On 7 November 2019 the European Data Protection Supervisor published their guidelines on the concepts of controller, processor and joint controllership. While the EDPS is the supervising authority for EUI (European Union Institutions), whose data protection activities fall under Regulation 2018/1725 and not the GDPR, the document is of importance for every entity touched by personal data processing activities. It details (at some points in excruciating detail…) the concepts at the base of the data protection legislation in Europe.
This post highlights several important points to be considered when planning and executing a data protection compliance plan according to the GDPR.
– The definitions in Regulation 1725 and GDPR are slightly different in wording but essentially the same. The main point is that a controller is the entity that determines the purposes and means of the processing activity;
– Means can be “essential” or not. The controller determines (have decision making power and factual influence over) the essential means (start, end, types of data, data subjects, retention periods, purposes…). Non-essential means (e.g. hardware or software could be under others’ remit, a processor for instance.
– Means, as in the “why” and “how” of a processing refer to the de facto means, not those resulting from formal documents (this is an underlying approach of the GDPR as well)
– Interesting note: a controller could have no access whatsoever to personal data. It’s enough if the entity determines the purpose and essential means, or has the power to start and stop a processing activity. It can for instance receive anonymized statistics based on personal data collected and processed by a third party.
– Processing activities can be analysed at a lower granularity (specific activities) and only some of those could be under direct control. Controllers have a bit of leeway in determining the level of granularity – a useful guideline is to look at how the processing appears from the data subject’s point of view.
– In this case the definition is identical in 1725 and GDPR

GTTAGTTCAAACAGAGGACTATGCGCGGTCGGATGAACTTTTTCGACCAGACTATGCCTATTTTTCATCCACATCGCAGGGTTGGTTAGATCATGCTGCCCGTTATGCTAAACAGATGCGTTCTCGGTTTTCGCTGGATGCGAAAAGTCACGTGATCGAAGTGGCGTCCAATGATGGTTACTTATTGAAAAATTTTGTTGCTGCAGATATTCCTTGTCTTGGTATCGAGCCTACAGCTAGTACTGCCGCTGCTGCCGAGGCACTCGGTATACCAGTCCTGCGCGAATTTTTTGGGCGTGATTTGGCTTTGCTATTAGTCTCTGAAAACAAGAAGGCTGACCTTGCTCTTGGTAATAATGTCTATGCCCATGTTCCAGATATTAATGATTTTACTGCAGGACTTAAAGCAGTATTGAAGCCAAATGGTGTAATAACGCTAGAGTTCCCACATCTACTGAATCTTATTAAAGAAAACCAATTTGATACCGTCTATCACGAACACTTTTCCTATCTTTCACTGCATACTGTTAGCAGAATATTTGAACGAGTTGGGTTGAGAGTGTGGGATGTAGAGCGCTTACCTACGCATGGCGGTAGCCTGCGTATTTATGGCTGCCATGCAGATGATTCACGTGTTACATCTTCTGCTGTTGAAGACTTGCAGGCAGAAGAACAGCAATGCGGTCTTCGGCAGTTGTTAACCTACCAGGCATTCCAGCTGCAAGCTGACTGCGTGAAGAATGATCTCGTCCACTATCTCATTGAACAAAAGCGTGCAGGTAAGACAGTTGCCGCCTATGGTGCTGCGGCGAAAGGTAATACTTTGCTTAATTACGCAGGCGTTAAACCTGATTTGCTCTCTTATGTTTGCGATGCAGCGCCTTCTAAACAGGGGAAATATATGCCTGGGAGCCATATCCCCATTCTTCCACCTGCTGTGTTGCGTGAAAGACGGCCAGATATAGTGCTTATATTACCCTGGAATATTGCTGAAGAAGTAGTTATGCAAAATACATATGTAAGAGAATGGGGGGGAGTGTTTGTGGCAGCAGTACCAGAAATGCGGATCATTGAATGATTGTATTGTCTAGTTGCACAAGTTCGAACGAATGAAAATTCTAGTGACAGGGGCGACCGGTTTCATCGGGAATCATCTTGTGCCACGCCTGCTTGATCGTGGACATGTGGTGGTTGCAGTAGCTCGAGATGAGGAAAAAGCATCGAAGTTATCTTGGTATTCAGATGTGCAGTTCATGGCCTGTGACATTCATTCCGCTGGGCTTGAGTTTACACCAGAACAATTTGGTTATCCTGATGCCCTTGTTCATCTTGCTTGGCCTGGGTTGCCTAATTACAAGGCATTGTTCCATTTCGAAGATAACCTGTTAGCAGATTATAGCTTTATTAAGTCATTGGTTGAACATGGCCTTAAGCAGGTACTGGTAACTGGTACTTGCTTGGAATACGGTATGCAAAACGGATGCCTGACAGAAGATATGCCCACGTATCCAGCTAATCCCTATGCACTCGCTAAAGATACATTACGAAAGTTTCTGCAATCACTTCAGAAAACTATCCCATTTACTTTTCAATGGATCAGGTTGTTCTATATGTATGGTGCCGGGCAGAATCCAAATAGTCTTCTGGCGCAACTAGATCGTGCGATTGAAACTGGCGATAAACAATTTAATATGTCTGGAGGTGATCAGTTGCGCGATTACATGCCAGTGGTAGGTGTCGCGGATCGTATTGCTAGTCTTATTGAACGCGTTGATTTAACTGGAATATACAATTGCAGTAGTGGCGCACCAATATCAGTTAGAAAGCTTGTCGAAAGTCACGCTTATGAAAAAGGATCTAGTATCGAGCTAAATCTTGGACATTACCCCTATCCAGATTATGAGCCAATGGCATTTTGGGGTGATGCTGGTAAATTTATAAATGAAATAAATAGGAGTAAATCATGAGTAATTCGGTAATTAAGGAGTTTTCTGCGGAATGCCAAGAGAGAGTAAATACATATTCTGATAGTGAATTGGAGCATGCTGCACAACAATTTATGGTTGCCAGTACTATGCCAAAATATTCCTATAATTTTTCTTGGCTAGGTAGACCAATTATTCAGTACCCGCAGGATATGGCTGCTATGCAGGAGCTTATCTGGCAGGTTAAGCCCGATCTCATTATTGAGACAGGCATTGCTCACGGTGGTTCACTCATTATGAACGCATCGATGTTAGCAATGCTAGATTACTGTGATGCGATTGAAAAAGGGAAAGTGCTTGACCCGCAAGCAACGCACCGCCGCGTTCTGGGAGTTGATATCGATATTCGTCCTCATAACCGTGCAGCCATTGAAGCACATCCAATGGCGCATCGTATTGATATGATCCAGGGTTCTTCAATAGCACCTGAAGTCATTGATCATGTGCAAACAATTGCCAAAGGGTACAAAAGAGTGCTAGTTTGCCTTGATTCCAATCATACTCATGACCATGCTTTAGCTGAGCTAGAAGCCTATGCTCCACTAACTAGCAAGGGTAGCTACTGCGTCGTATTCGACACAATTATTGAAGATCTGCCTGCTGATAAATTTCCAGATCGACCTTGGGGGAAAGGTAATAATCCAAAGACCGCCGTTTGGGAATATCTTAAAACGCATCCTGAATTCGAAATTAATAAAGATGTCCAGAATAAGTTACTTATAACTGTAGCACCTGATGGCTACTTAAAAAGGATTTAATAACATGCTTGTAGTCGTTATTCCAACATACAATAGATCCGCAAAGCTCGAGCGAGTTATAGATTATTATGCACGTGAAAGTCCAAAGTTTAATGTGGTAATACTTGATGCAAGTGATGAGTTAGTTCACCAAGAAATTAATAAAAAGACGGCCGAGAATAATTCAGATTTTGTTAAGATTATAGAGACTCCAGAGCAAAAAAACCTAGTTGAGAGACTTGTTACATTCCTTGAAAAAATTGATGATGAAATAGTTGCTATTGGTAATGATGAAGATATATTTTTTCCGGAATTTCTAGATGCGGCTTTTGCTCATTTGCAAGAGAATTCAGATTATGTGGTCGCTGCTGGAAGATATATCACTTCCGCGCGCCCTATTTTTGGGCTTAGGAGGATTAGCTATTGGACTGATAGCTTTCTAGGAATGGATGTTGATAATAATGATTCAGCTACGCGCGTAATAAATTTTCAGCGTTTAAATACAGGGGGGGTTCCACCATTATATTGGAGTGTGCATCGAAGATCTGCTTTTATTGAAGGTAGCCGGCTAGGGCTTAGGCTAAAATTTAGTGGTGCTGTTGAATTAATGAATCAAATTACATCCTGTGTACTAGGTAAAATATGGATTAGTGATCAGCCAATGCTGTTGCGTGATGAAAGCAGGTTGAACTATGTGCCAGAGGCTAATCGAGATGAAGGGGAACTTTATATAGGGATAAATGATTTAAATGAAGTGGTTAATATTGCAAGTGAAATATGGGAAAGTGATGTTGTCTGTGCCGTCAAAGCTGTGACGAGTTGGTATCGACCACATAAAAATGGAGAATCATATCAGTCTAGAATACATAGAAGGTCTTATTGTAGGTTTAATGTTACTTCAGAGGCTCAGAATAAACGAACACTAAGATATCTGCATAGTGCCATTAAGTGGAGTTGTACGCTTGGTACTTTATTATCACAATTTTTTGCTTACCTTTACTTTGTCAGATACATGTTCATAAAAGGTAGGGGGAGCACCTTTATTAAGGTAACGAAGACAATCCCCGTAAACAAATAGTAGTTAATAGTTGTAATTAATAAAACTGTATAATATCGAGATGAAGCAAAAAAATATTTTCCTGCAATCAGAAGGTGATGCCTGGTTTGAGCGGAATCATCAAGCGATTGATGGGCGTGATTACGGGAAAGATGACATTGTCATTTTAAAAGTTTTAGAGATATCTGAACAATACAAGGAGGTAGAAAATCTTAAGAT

– The presence of a processor depends exclusively on a decision taken by the controller. The controller is always the center of responsibility and accountability
– Controllers can assume a very diverse range of legal forms: individuals, legal persons, public bodies, agencies…
– Processors work on the controller’s interests (“on behalf of”). They carry out specific tasks following specific instructions
– It’s stressed again that the ultimante responsibility lies with the controller. Obligations of the processor should be contained in a legal act or binding arrangement
– Joint controllership arises when each controller determines purposes and (essential) means of the processing. These elements must be jointly decided. An agreement on this is sufficient for joint controllership. Unity of purpose is needed, and must agreed upon.
– Joint controllers should enter into a specific agreement agreed upon by all
– A clear allocation of responsibilities should be included in the agreement
– Compliance responsibilities and duties must be clearly defined (could be the case that they are not equally shared)
– The agreement should detail information security responsibilities
– The agreement should contain provisions for a single point of contact for data subjects, clear responsibilities for replying to requests and the exercise of subjects’ rights
– Joint controllers cooperate on DPIA when they are necessary